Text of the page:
Of course the idea of behavioural manipulation makes sense in the case of prey animals like rats and mice but what happens when humans, who are unlikely to fall prey to cats, become infected? Current medical understanding of T.gondii infection in humans assumes the parasite has no notable effect on the host, with the exception of infection during pregnancy and the occasional adverse reaction to first exposure. However, in light of the recent findings in rats and mice, scientists have been taking a closer look at how T.gondii may influence our behaviour. Work by Professor Jaroslav Flegr has revealed, what he believes to be, particular personality types linked to T.gondii infection. He found that; infected men have a greater tendency to disregard the rules of their society and were generally more suspecting, jealous and dogmatic than non-infected men whilst infected women appear more ‘warm-hearted’, out and easy going but also more conscientious, persistent and moralistic. Both infected men and women also appeared more prone to feelings of guilt than their uninfected counterparts. Links have also been drawn between incidences of schizophrenia and T.gondii infection, perhaps due to altered dopamine transmission.

Since the basic components of our brains are not too dissimilar to those of the rat or mouse, it seems logical to assume that something which exerts an effect on their behaviour should also influence our own. Therefore the question is now open as to how often these parasitic passengers actually jump in the drivers seat? Indeed, T.gondii is not the only parasite carried by humans, leaving open the possibility that development of our personalities has and will continue to be influenced not only by our genes and environment but also by our own personal collection of brain dwelling parasites.

Post by: Sarah Fox

Who do you think you are?

Do our brains define who we are?

The study of the self, what makes us unique and how our brains define who we are is an intriguing and often controversial area of research. Indeed, such work may eventually shape many aspects of society from education to criminal justice.

We already know that damage to the brain can permanently alter an individual’s personality and that the type of alteration depends on the region damaged. One of the most famous examples of brain damage leading to a shift in personality was the case of Phineas Gage. Gage worked as a foreman leading a team of workers preparing the ground for a new railway line. On the 13th September 1848 an accidental explosion blew an iron rod, over 3 feet long and 1 ¼ inches in diameter at its widest point, clean through his head. Although amazingly he survived the incident, he lost sight in his left eye and suffered significant damage to his left frontal lobe. Following the accident, although his intellect remained intact, it is reported that he changed from being a conscientious well liked man to a fitful disrespectful individual with a particularly foul mouth. Indeed, the changes in his personality were so significant that his former employers were forced to let him go.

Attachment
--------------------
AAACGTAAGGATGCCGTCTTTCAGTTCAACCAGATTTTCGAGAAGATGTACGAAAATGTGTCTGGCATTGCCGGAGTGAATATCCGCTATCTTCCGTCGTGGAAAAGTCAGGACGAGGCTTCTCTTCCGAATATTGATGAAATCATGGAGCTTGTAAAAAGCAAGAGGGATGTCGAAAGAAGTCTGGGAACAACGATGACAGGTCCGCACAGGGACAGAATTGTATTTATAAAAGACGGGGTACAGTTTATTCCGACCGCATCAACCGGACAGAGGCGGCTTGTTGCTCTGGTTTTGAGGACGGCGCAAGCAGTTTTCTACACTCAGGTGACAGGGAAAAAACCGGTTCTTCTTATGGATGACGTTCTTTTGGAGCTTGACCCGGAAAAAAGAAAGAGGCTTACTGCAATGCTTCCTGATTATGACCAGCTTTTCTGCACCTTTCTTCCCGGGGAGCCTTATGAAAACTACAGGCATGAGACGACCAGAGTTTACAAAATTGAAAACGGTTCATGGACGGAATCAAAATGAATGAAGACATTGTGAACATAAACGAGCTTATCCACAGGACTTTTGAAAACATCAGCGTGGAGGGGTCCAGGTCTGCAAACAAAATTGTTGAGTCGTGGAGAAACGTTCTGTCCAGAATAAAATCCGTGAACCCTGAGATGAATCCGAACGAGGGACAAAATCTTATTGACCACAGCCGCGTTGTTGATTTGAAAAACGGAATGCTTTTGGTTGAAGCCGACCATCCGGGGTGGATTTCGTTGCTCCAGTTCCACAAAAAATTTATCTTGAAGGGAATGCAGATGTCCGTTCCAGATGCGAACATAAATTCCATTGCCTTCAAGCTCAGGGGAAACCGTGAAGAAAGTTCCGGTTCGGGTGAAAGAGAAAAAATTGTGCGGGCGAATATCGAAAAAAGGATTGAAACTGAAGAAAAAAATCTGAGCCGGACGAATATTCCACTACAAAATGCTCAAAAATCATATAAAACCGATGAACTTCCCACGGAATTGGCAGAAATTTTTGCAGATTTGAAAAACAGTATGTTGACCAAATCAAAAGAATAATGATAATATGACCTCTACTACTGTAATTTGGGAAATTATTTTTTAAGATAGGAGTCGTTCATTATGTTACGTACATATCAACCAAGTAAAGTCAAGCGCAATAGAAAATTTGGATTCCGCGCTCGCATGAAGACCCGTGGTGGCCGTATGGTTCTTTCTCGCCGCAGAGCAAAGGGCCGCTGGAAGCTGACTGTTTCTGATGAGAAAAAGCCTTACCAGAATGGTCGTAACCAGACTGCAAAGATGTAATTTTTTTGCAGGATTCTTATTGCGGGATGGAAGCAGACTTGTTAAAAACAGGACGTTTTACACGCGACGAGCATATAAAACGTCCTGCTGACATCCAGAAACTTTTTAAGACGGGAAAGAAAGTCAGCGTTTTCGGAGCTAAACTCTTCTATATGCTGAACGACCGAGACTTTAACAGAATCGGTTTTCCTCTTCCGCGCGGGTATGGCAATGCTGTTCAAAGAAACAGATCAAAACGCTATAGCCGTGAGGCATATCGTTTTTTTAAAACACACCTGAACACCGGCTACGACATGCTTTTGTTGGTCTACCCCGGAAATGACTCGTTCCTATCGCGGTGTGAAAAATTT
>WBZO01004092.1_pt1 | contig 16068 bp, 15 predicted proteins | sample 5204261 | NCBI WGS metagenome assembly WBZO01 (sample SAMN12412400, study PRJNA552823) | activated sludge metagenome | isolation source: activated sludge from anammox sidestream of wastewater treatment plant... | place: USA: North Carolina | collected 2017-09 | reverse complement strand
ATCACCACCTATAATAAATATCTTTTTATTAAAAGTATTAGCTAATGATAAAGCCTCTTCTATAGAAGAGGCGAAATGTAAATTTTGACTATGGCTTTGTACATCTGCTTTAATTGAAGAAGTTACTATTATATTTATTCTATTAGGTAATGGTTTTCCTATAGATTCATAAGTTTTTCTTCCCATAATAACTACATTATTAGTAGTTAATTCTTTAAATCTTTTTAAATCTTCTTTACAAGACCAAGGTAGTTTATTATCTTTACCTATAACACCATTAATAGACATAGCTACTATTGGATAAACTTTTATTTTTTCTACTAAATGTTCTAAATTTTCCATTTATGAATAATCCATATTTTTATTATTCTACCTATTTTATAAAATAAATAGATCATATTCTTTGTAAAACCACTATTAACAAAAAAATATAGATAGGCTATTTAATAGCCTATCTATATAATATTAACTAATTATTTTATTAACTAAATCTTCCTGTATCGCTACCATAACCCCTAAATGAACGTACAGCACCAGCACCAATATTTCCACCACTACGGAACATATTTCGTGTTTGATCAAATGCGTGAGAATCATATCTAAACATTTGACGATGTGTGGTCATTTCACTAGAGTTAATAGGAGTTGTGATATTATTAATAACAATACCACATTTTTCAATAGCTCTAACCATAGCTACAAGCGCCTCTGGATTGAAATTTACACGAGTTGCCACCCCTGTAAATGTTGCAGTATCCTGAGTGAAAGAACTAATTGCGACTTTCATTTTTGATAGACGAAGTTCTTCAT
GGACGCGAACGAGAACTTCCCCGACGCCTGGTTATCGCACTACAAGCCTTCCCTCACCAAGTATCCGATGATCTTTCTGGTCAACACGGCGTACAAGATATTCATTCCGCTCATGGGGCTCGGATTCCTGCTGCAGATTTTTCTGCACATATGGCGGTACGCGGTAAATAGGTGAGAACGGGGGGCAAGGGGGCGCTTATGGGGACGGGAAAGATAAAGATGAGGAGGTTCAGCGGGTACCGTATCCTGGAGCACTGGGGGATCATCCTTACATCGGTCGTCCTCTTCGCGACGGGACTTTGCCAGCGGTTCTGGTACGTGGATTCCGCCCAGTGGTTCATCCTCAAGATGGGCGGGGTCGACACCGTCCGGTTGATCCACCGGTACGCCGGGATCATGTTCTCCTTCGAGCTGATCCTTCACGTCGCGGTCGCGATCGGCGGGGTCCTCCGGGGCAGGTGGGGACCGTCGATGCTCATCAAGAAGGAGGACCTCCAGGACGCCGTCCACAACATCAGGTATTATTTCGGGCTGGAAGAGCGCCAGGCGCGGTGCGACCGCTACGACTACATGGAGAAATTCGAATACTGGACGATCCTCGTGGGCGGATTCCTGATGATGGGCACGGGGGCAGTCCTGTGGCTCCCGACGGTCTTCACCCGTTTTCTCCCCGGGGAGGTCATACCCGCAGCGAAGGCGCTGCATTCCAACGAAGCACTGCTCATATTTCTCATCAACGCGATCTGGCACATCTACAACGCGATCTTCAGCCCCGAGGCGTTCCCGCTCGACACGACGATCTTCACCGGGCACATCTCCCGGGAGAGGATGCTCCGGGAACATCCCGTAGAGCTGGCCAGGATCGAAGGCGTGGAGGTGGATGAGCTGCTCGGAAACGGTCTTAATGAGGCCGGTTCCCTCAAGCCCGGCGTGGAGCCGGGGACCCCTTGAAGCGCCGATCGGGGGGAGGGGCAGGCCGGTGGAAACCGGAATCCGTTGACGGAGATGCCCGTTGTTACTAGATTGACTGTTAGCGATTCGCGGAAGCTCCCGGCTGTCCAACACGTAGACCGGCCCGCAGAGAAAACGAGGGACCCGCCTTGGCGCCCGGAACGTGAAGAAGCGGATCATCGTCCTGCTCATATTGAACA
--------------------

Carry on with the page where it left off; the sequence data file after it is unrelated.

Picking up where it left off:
Gage’s tragic accident was one of the first pieces of evidence linking frontal cortex damage to antisocial personality traits. The knowledge that such physical brain-damage can precipitate a change in personality raises the question of whether undesirable traits seen within the general population can be linked to subtle changes in brain function and ultimately whether these ‘defects’ may be treatable.

An area where a combination of genetics and functional brain imaging is raising just such a question is the study of psychopathology. Scientists have observed genetic and physiological differences in the brains of a number of diagnosed psychopaths. Specifically, brain scans of these individuals reveal lower than average activity and reduced communication between the orbitofrontal cortex and amygdaloid brain regions. Together these regions are important for making emotionally driven decisions, learning from the emotional content of experiences and controlling impulsive behaviour.

These brain changes are often seen in combination with a rare form of the monoamine oxidase A (MAO-A) gene known as the ‘warrior gene’. This gene codes for a protein (MAO-A) which can influence the communication of cells in a number of brain regions. Alterations in this gene lead to abnormal cellular communication, and have also been linked to behavioral abnormalities.  Indeed, individuals with the ‘warrior’ version of this gene are more susceptible to developing antisocial and often violent tendencies, especially if they also experienced maltreatment during early childhood.